The dismissal of directors of a private limited liability company (in Dutch: “BV”) is not that straightforward and can even be complicated. Dutch law prescribes that managing directors of a BV can – at any given time – be suspended and dismissed by the corporate body that is entitled to appoint the directors of the BV. In general, such corporate body will be the general meeting of shareholders (“GMS”). However in some cases the general meeting of priority shareholders or the supervisory board (if installed) will be entitled to appoint – and therefore to dismiss – the directors of the BV. In order for the resolution of the GMS to dismiss a director to be legally valid, it is crucial that certain steps are followed. If not, the resolution of the GMS may be voidable or even null and void.
First, the respective director must be given the opportunity before the actual resolution has been made, to give his view on the grounds for dismissal. This adversarial procedure does not necessarily have to take place before the GMS has been convened, but can also take place during the GMS (but before the resolution to dismiss has been made!). The timing of the adversarial procedure will depend on the facts and circumstances and the urgency of the matter. Second, the director must be given the opportunity during the GMS to render advice on the dismissal. In order for the director to use such opportunity, the director needs to be invited to the GMS. Besides these specific requirements safeguarding the interests of the director, general requirements on how to convene a GMS need to be met as well. For tips on how to convene a GMS, please be referred to my article ‘General Meeting of Shareholders for the BV’ (General Meeting of Shareholders ).
The Dutch Supreme Court has ruled in April 2005 that a legally valid dismissal of a director by the GMS automatically leads to the termination of its employment agreement. Exceptions to this automatic termination are, for instance (i) the applicability of a prohibition on termination, such as sickness or maternity or (ii) in the event that parties have made their own agreements applying to a dismissal. Although, this judgment of the Supreme Court has given clarity on the status of the employment of a dismissed director, it unfortunately has not given clarity on the situation whereby the dismissed director is not employed by the BV but in fact has a so-called management agreement with the BV. A management agreement is an assignment agreement through which the manager (i.e. the director) is assigned to provide the management of the company. The manager under such management agreement can be the director in person or a BV of which the shares are held by the person who shall perform the management activities. Unfortunately, Dutch case law is ambiguous as to the question whether the dismissal of a director automatically leads to termination of a management agreement in line with the Supreme Court’s ruling of April 2005. In absence of a Supreme Court ruling on this matter, one can best insert a clause in the management agreement stipulating that the dismissal of the director automatically leads to the termination of the management agreement without any further action being required. If such a clause has not been agreed upon, it is best to seperately terminate the management agreement.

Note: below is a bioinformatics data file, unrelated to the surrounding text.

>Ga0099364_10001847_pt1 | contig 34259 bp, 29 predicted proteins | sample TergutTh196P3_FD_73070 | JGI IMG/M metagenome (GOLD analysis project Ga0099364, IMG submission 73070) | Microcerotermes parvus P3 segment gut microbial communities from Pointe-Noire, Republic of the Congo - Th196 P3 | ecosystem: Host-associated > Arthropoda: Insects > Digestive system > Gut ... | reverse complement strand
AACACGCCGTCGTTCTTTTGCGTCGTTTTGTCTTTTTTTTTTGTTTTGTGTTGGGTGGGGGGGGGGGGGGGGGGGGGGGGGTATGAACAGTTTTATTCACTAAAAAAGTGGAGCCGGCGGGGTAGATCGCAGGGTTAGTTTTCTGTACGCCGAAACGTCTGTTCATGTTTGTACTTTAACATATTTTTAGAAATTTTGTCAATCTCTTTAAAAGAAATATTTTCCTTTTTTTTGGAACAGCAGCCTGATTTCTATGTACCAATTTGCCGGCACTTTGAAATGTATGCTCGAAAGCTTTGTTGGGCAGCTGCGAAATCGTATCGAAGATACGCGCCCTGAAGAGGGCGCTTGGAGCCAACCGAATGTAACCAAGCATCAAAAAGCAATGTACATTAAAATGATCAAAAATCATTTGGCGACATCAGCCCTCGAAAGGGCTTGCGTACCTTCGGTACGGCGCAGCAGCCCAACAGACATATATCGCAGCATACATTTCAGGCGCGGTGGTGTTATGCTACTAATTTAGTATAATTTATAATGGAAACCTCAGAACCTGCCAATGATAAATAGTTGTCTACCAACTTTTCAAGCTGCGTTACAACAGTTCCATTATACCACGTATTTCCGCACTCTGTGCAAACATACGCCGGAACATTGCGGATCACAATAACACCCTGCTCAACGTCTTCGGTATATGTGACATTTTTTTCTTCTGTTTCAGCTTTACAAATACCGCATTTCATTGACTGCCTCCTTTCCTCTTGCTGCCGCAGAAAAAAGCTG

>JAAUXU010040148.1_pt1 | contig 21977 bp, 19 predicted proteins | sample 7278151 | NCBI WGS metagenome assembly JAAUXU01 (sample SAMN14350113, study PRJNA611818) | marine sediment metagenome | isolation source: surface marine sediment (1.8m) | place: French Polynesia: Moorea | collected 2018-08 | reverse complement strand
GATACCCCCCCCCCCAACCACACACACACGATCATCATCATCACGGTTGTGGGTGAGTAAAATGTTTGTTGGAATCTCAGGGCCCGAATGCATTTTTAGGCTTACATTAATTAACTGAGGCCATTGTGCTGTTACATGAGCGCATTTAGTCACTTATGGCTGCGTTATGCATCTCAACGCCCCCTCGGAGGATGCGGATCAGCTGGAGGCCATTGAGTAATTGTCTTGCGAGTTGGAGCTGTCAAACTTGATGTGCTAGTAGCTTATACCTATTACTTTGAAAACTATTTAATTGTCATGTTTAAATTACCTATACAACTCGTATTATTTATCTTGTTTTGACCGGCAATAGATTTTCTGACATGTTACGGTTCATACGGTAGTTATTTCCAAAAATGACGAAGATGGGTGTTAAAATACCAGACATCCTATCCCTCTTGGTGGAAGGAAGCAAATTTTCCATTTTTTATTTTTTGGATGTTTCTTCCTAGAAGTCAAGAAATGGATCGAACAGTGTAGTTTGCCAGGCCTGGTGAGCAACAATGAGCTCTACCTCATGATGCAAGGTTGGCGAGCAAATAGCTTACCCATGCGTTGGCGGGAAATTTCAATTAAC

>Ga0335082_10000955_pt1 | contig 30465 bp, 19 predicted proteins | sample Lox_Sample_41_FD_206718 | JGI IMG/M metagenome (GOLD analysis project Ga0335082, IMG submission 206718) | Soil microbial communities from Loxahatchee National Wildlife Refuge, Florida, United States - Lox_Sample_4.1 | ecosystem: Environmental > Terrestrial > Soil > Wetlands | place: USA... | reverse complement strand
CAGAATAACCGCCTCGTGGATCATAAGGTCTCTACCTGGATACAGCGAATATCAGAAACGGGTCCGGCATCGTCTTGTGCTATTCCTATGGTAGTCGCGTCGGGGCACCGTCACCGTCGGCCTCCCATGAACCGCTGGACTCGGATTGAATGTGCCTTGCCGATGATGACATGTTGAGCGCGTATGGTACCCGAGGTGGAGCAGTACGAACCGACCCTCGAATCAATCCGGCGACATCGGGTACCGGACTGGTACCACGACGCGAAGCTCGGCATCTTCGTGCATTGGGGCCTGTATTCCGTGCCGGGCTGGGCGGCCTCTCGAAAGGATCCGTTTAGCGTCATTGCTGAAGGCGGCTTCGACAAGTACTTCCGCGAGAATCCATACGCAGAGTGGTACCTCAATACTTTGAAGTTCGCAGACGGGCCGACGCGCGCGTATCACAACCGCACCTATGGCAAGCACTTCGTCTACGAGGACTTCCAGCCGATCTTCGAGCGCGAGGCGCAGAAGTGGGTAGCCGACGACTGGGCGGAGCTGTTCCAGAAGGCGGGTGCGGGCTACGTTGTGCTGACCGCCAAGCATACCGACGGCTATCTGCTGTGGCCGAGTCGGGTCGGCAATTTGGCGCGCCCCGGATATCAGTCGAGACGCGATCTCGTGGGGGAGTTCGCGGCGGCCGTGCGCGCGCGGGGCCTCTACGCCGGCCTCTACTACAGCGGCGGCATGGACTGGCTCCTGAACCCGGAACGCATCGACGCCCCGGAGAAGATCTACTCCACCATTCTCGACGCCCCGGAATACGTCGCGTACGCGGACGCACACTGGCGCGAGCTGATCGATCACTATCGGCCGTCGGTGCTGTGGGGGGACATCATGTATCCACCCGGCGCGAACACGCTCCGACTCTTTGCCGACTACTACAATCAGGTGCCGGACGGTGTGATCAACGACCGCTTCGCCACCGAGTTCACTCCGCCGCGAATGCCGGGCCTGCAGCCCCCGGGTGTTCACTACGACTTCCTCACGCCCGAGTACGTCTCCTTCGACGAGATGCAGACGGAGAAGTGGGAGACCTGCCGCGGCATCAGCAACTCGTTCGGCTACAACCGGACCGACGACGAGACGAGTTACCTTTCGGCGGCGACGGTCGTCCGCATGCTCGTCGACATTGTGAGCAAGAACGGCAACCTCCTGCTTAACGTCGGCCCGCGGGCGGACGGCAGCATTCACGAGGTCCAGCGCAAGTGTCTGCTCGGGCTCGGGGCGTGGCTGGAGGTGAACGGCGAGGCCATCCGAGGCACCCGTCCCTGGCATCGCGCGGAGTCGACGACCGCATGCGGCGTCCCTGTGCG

Dismissal of a director can be a complicated matter and it is essential that certain procedures are followed in order to constitute a legally valid dismissal. Should you have any questions regarding the dismissal of directors under Dutch law or any related matter, please contact Peter Keegstra (email@example.com). Peter Keegstra is partner at KERN Advocatuur and is specialized in corporate litigation and corporate law.